The effort being invested is unprecedented. So, what is the takeaway from this intense exercise to influence a paradigm shift in the way the world perceives India? Let me first try and set the context.
J K Rowling’s Harry Potter and the Half-Blood Prince sold close to a quarter of a million legitimate copies in India on the first day of its release. Monsanto, the international biotech firm, is now marketing genetically altered seeds in India. These are not isolated events. In 2005, India’s parliament enacted a new patent protection law, significantly raising confidence that intellectual property will receive protection. Despite the change in leadership of successive governments, India has moved unwaveringly in the direction of reform; the momentum is irreversible.
India’s economy has more than doubled in real terms since reform began in 1991. Consumer demand, increasing three to five times faster than the economy, reflects the aspirations of a vibrant, growing and young middle class; India has 20% of the world’s population under the age of 24. With more than 200 TV channels offering a window to the world, Indians are perhaps the most rapidly evolving consumers across the globe.
For far too long, perception has lagged reality. I am confident that “Brand India” will undergo a dramatic shift in positioning after Davos. In many ways, the commitment demonstrated by government and industry, working in partnership, is representative of the changed reality in India. The Economist’s “World in 2006” predicts it will be a sweet year for India; the signs are already there. Microsoft announced plans to invest $1.7 billion in India over the next four years. Earlier, Intel had unveiled plans to invest more than $1 billion over five years. And in October, Cisco Systems announced its own plans to invest $1.1 billion in India. Conditions now exist in India for increased investment.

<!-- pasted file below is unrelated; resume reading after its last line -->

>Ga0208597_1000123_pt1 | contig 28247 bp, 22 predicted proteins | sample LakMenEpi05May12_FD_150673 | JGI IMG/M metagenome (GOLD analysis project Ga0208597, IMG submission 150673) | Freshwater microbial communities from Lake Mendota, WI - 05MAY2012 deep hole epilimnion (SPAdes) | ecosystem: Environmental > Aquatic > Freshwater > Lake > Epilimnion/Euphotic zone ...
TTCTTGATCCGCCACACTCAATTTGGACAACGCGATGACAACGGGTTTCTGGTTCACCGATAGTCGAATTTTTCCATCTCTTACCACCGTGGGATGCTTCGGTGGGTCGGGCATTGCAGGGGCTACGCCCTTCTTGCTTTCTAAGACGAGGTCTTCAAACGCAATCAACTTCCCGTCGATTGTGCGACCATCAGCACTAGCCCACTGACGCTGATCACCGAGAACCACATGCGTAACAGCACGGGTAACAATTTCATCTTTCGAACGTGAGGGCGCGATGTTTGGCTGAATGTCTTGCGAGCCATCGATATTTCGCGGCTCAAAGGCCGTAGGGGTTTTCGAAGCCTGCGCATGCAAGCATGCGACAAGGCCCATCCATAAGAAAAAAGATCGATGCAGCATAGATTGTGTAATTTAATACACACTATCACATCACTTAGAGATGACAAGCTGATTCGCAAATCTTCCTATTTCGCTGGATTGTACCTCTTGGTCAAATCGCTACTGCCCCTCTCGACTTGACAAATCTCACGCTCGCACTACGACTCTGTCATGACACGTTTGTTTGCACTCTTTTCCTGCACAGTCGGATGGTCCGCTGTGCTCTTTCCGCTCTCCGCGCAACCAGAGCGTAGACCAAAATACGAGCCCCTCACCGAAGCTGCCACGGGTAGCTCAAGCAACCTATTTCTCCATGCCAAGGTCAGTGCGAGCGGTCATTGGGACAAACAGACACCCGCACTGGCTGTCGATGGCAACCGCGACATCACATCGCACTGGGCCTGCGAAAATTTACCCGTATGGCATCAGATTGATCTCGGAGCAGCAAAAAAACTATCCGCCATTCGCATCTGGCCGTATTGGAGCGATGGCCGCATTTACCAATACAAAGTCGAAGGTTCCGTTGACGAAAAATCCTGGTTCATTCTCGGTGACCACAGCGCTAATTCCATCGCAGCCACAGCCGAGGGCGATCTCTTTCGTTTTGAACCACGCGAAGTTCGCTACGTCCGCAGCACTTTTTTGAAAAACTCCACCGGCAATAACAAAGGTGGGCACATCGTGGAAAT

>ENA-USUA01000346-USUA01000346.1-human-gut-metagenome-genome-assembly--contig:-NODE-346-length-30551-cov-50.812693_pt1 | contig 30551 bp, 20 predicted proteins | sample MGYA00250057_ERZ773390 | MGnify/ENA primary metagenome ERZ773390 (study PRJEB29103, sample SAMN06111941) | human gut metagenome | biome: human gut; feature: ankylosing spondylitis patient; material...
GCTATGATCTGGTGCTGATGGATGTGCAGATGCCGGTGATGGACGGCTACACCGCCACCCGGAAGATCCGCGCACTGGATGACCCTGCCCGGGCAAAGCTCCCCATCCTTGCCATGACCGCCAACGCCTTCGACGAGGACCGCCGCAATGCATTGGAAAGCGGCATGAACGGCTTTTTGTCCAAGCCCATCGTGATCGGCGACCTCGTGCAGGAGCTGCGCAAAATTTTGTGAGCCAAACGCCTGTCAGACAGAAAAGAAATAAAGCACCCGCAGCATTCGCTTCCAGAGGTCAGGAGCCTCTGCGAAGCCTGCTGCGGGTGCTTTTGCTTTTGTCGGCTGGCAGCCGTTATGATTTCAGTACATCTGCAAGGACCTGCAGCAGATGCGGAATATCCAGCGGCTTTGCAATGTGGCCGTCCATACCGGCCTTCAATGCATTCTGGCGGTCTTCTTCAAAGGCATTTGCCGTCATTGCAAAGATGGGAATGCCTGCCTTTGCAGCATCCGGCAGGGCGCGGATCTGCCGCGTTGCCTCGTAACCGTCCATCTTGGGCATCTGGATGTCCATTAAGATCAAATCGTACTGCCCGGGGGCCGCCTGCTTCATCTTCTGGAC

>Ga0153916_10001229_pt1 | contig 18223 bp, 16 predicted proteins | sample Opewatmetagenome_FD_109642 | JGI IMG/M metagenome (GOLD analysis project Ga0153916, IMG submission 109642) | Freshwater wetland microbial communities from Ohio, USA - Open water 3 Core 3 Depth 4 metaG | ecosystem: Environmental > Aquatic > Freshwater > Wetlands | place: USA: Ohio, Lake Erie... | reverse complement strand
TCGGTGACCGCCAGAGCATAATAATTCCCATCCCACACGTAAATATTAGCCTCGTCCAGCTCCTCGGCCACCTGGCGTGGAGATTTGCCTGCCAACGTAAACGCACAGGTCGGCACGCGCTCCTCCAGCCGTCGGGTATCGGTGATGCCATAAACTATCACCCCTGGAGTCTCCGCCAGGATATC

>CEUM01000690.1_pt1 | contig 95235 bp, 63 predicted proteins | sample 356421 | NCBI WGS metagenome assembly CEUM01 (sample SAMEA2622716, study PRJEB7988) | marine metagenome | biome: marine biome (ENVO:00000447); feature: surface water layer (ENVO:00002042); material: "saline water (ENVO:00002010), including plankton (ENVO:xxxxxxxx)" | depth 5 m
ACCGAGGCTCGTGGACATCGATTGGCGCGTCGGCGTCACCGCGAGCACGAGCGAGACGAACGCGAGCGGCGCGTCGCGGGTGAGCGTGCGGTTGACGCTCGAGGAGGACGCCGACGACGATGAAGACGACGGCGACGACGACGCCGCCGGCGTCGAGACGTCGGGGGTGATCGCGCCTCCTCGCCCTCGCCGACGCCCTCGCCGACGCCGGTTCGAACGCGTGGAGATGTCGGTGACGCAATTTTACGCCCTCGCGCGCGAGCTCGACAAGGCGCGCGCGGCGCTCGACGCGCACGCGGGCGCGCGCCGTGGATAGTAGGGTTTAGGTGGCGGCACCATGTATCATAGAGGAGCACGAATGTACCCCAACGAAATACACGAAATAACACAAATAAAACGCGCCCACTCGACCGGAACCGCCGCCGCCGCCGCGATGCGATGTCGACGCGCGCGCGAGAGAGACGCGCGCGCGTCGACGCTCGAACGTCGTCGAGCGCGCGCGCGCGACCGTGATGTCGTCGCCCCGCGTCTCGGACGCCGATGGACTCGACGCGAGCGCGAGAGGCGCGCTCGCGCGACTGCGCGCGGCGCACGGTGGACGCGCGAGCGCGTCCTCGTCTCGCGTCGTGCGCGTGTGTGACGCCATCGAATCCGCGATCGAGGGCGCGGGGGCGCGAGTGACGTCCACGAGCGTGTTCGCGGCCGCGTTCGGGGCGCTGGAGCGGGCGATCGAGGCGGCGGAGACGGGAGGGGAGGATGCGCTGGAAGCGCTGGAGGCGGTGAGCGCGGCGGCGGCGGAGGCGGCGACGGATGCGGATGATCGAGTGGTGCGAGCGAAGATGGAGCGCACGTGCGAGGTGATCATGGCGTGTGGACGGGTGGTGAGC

As global investors with significant exposure to India have found, predictability in a legitimate democratic environment can be a huge competitive advantage. With 15 years of sustained reforms, India’s political economy has matured. This is the message that is now permeating the global community of investors and opinion leaders, and will be re-emphasised at Davos. As a result, I expect more visits to India by global decision-makers, greater investment, and increased partnerships. Davos will serve as a catalyst in solidifying India’s position in 2006 as the most attractive investment destination among democracies. In 2006, I encourage you to challenge your perceptions about India. On that note, I would like to extend warm wishes for a prosperous New Year, and hope that you will begin (or renew) a meaningful partnership with India this year